A highly impressionistic memoir/novel offers a fictionalized history of the author’s family and their northern California homeland.
Haake (stories: The Height and Depth of Everything, 2001, etc.) sets out to narrate actual events in a fictional mode—in this case, the story of how her family settled in a part of northern California that was utterly transformed over the course of the 20th century by the construction of a series of hydroelectric dams. The unnamed narrator, a creative writing instructor, moves elliptically back and forth among personal recollections and family legends as she describes how her grandparents met in Kennett, California, an old mining town that was later submerged beneath the waters that were blocked by one of the many dams. She recalls her friend Patty, the daughter of an engineer, and how she was blinded in an accident on one of her father’s construction sites. Patty’s father was heartbroken by the accident and took to booze. Another childhood friend, Miranda, was gang-raped at age nine. One of the narrator’s uncles joined the Peace Corps, another killed himself. The narrator grew up, fell in love, and had two sons. None of this, however, is told in any straightforward way, and the real story seems to be the narrator/author’s inability to find a story in these disparate elements of life and family history: “If you take the idea of a story and spin it off the tips of your fingers,” she asks, “what would it be like, I wonder: the blueprint of a dam? a river? the arc of your young son’s first handspring, when he turns into a teen?” The piece becomes a kind of collage in the end—sometimes beautiful, sometimes moving, but rarely coherent and never very well focused.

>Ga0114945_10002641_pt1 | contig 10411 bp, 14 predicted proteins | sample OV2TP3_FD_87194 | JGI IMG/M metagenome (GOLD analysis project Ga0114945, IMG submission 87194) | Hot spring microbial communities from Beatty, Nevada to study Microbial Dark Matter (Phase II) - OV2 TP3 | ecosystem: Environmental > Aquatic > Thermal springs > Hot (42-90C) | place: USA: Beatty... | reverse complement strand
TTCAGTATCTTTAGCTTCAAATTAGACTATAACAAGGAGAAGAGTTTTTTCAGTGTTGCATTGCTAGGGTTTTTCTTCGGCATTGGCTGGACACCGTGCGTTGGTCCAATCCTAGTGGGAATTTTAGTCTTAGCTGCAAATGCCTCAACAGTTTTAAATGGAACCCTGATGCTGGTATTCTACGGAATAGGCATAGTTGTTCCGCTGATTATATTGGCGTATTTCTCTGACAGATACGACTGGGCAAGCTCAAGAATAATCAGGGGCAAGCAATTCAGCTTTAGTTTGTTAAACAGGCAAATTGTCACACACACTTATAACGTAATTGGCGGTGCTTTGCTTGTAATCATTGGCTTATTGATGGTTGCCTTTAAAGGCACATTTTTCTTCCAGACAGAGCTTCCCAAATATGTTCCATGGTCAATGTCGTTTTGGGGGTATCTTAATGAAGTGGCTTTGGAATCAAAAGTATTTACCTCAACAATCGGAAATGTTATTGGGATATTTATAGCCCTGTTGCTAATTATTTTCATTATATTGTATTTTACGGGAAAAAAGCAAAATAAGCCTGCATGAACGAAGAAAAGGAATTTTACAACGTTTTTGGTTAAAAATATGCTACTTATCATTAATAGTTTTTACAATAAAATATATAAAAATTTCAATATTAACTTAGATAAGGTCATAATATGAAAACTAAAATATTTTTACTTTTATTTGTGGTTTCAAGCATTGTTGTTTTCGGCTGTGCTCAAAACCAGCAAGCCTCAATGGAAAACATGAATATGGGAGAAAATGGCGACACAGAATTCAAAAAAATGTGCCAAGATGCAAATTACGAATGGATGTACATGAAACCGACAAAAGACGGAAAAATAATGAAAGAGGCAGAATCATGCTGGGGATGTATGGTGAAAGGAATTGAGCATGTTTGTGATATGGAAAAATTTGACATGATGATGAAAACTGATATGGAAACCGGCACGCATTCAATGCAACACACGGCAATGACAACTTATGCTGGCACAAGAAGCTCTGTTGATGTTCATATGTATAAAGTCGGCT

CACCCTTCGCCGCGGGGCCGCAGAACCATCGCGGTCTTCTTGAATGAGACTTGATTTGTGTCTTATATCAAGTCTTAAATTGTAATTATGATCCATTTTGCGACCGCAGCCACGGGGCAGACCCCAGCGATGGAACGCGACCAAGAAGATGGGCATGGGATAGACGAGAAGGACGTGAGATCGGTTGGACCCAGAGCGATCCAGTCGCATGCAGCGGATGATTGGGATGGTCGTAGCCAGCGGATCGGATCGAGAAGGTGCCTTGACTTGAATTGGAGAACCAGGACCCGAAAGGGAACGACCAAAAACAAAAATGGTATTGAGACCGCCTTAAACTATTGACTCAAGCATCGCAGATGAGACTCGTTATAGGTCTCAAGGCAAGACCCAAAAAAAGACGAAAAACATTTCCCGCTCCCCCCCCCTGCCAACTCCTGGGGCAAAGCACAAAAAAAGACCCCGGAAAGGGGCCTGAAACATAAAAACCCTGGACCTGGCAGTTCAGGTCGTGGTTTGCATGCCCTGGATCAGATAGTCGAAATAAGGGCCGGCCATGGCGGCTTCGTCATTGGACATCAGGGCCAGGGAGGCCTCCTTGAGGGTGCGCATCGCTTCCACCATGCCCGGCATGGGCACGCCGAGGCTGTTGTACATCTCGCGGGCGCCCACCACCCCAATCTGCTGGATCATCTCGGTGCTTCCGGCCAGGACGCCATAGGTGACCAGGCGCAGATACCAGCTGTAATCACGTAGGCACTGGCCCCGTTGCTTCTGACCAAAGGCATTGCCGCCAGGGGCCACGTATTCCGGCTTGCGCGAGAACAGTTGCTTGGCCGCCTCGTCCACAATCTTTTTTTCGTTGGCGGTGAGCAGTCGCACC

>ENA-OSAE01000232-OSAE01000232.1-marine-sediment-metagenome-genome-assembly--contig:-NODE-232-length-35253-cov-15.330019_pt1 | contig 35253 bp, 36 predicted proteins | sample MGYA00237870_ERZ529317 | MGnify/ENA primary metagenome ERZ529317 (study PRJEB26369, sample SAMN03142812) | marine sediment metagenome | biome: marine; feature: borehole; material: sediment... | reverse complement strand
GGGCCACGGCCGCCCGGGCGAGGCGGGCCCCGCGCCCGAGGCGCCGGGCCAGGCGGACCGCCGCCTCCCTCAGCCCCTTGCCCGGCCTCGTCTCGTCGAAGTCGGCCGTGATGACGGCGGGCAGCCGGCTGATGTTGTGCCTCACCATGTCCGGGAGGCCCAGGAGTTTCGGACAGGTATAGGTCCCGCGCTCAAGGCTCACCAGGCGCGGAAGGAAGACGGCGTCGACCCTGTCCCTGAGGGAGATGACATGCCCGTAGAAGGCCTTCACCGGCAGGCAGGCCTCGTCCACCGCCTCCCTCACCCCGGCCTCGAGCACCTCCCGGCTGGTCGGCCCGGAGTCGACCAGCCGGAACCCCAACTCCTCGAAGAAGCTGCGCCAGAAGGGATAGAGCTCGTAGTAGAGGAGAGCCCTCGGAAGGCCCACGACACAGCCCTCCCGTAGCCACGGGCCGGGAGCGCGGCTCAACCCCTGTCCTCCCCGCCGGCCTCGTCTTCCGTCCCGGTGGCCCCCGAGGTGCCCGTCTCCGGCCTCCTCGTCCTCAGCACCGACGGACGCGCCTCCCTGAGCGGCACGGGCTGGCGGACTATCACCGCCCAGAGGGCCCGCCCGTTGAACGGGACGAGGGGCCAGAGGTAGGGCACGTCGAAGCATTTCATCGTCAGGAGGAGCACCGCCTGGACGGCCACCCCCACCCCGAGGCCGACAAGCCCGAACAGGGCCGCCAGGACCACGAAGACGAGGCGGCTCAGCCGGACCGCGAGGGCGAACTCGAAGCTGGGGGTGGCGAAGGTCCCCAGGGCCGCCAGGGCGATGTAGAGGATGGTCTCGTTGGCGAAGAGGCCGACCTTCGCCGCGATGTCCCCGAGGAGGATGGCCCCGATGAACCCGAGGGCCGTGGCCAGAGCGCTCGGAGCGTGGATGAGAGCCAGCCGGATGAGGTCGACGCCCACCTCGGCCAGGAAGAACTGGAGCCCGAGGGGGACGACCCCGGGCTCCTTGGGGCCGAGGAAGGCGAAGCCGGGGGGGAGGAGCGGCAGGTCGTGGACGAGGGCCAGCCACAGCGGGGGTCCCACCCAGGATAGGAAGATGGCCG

A tortured story too self-contained to express itself: many rich and vivid elements that somehow add up to less than the sum of their parts.